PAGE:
Vehicle Security

While travelling in the Third World countries, vehicle security cannot be neglected. Initially, I added some simple security features to my Jeep and I hopped everything will be fine. It turned out that thieves broke into the car without any problem. I thought that car alarm and tinted windows would deter them. It was a costly lesson. I learned brutally, how wrong I was. After a robbery in Mexico, I realized that my expedition vehicle required more sophisticated security protection. I need to be better prepared against those who would trying to break-in and steal my belongings or the worst, the car theft.

Broken key cylinder  

In Puebla, Mexico, thieves broke into our car. They did not need to break the window. It was enough to force the lock key cylinder to open. I do not know what tool they used, but without a key, they quickly opened the rear gate! All our belongings were stolen, leaving our car almost completely empty inside. That incident proved that door key locks provide no protection and are an easy way to get access into the car for everyone.

My changes to improve vehicle security:
  1. Car Alarm

  2. This is a simple car alarm with motion sensor and keyless access. I am not always happy with it. When traveling, some insects get into the cabin causing motion sensor to activate and trigger false alarms.

  3. Hood Lock
  4. What is car alarm worth when anybody can open a hood and disconnect the battery? The hood lock is necessarily. I mounted a Mopar lock because it is designed to use the ignition key. There is no need to carry a bunch of keys.

      Hood Lock
  5. Locking Gas Cap

  6. Jeep Wrangler comes without a locking gas cap. Somewhere in Mexico, I noticed the other Jeep parked next to my, that had cap open. I realized that I should do something to prevent that from happening. Kids can steal a cap or throw something inside a tank. Other may try to steal my gasoline. Gas cap that uses the ignition key was the one installed. It is not a “bullet proof” protection, but at least it should stop unexperienced thieves.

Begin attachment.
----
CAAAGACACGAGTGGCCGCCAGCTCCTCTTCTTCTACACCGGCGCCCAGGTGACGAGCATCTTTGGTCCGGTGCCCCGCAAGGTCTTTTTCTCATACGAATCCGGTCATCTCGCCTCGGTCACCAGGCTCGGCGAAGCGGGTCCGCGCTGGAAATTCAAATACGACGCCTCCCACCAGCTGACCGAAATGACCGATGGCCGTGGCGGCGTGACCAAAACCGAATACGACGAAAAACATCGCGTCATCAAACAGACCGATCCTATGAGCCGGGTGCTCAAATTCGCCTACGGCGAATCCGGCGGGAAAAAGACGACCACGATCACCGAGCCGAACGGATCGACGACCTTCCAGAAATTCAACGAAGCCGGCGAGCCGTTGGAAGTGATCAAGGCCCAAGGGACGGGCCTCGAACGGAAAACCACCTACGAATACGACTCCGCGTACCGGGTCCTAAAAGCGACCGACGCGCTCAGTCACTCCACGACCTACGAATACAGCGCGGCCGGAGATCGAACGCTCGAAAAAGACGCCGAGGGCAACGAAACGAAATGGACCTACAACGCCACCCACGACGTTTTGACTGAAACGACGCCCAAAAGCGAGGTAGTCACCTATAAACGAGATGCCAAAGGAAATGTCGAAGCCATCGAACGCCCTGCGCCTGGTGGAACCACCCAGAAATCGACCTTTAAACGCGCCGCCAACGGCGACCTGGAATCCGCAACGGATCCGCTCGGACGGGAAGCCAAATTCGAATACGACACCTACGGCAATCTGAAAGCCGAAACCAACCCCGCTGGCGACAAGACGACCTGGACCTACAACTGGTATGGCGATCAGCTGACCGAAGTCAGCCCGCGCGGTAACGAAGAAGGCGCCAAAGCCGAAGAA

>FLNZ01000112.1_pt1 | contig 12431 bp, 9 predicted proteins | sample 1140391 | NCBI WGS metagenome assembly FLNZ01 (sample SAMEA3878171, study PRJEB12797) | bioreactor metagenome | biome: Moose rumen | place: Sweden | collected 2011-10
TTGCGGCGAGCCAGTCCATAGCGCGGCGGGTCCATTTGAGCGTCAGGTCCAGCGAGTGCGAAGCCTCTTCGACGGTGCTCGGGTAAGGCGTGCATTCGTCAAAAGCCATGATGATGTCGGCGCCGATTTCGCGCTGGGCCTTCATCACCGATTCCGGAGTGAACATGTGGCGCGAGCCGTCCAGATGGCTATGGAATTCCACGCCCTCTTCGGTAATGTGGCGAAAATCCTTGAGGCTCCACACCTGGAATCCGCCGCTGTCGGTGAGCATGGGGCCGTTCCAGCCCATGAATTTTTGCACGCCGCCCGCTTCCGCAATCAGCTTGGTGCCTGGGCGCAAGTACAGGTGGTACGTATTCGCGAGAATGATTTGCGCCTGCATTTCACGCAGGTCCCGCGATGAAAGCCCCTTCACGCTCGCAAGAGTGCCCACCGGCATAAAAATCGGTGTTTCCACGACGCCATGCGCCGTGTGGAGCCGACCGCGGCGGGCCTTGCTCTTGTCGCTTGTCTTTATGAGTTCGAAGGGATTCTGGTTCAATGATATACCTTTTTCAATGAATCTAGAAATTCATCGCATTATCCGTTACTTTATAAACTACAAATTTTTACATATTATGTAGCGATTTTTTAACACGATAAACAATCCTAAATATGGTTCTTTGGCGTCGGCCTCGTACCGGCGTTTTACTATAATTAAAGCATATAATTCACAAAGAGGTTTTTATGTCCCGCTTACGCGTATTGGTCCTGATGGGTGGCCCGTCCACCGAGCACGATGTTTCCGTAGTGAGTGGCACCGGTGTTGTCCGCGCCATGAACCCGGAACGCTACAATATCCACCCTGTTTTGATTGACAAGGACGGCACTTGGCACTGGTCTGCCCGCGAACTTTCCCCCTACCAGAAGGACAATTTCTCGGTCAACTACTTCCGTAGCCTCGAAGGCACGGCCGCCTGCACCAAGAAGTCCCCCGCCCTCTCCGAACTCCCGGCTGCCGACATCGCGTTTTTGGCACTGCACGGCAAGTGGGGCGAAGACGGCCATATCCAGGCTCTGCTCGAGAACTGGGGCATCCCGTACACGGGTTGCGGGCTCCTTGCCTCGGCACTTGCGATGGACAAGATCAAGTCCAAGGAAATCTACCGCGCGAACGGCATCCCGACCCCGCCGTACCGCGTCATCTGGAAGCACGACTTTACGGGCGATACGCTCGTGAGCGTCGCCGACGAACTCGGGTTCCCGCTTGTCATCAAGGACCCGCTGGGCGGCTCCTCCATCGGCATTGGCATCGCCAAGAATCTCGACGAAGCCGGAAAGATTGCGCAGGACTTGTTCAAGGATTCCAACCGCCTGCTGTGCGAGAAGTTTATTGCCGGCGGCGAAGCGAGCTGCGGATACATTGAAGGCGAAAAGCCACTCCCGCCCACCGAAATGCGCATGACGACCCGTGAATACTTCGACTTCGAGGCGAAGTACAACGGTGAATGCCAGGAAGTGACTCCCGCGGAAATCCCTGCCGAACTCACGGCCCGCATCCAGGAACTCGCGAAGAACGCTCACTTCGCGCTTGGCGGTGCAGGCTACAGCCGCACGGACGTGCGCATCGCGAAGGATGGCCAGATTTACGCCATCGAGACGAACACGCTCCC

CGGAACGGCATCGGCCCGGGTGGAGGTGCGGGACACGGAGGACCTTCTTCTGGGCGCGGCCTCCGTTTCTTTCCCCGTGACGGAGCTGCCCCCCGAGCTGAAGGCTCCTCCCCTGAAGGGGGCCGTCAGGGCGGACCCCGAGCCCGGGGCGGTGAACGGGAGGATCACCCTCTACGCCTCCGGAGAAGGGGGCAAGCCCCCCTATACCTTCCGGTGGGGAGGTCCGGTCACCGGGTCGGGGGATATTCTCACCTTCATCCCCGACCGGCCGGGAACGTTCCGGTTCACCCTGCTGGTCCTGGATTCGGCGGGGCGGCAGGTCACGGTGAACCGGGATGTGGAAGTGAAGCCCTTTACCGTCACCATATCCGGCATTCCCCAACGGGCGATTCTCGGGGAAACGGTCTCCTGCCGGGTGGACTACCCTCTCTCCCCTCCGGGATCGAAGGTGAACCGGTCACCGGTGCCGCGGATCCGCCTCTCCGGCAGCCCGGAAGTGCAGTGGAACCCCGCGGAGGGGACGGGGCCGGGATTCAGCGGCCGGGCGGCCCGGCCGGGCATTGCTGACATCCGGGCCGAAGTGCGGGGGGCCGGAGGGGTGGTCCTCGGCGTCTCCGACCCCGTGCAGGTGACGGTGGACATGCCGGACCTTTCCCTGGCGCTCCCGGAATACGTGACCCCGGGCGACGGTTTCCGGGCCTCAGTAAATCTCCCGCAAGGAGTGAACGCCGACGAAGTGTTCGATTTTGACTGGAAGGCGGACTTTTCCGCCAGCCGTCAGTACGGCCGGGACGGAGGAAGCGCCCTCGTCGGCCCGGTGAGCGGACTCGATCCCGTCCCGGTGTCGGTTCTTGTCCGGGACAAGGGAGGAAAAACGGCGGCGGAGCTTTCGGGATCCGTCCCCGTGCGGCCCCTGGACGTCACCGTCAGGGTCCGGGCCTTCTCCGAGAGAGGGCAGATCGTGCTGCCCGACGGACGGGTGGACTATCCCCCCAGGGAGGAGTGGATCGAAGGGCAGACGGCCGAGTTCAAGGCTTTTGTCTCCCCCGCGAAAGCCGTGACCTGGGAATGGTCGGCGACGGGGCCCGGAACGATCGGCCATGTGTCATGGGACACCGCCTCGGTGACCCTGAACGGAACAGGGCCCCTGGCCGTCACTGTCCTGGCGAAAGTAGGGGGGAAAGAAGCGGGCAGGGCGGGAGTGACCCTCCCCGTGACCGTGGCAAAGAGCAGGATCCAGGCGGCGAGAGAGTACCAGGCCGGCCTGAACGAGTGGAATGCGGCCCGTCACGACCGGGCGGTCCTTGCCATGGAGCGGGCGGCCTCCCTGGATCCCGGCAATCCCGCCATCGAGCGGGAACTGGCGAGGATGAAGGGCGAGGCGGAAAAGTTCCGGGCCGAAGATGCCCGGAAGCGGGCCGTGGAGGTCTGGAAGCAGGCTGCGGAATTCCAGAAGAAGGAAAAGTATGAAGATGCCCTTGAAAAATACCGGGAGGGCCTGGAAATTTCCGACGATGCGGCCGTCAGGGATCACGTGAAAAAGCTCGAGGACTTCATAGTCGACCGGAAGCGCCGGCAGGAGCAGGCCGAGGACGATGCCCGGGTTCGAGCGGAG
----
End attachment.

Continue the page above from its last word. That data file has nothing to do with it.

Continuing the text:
Locking Gas Cap
  7. Tinted windows

  8. I changed all rear door and rear liftgate glass for tinted versions. They reflect light making it hard to look inside, especially when they are dust covered.

      Tinted rear glass
  9. Wheel Locks

  10. In order to protect wheels and tires from theft I replaced one of the lugs in each wheel for strong Gorilla wheel locks. Only special key tool allows installation and removal of the wheel that includes the spare one hanging on the rear gate.

      Wheel lock on my spare tire
  11. Door Security Bolts

  12. Doors in Jeep Wrangler are easy to remove by design. Some people do drive without doors. This is a cool feature, but also allows thieves to walk away with my doors. Actually, doors can be removed only in the open position. Closed and locked doors are relatively safe. Anyway, I decided to use door anti-theft bolts that replaced the lower hinge nuts. Like locking wheel lugs, McGard security nuts can only be removed using a special key.

      Black Door Security Bolt
  13. Keyless entry

  14. After Mexico robbery, I realized that the key access using door locks is a weak point in my vehicle security. Door hasp and additional locks would be of a solution to improve protection, but I came up with another idea. I disabled all key cylinders in doors by removing a link between door handle and a latch. Now, it is physically impossible to open the door using a key, or by forcing the lock key cylinder. This is because there is no link to the latch present. The only way to open a car is using keyless remote control. What if I lose the remote? It is the same like losing a key, isnít it?

      Removed link between door handle and latch
  15. More sophisticated security protection

  16. I am working on additional protection. It has to be completed before our next trip to Central America.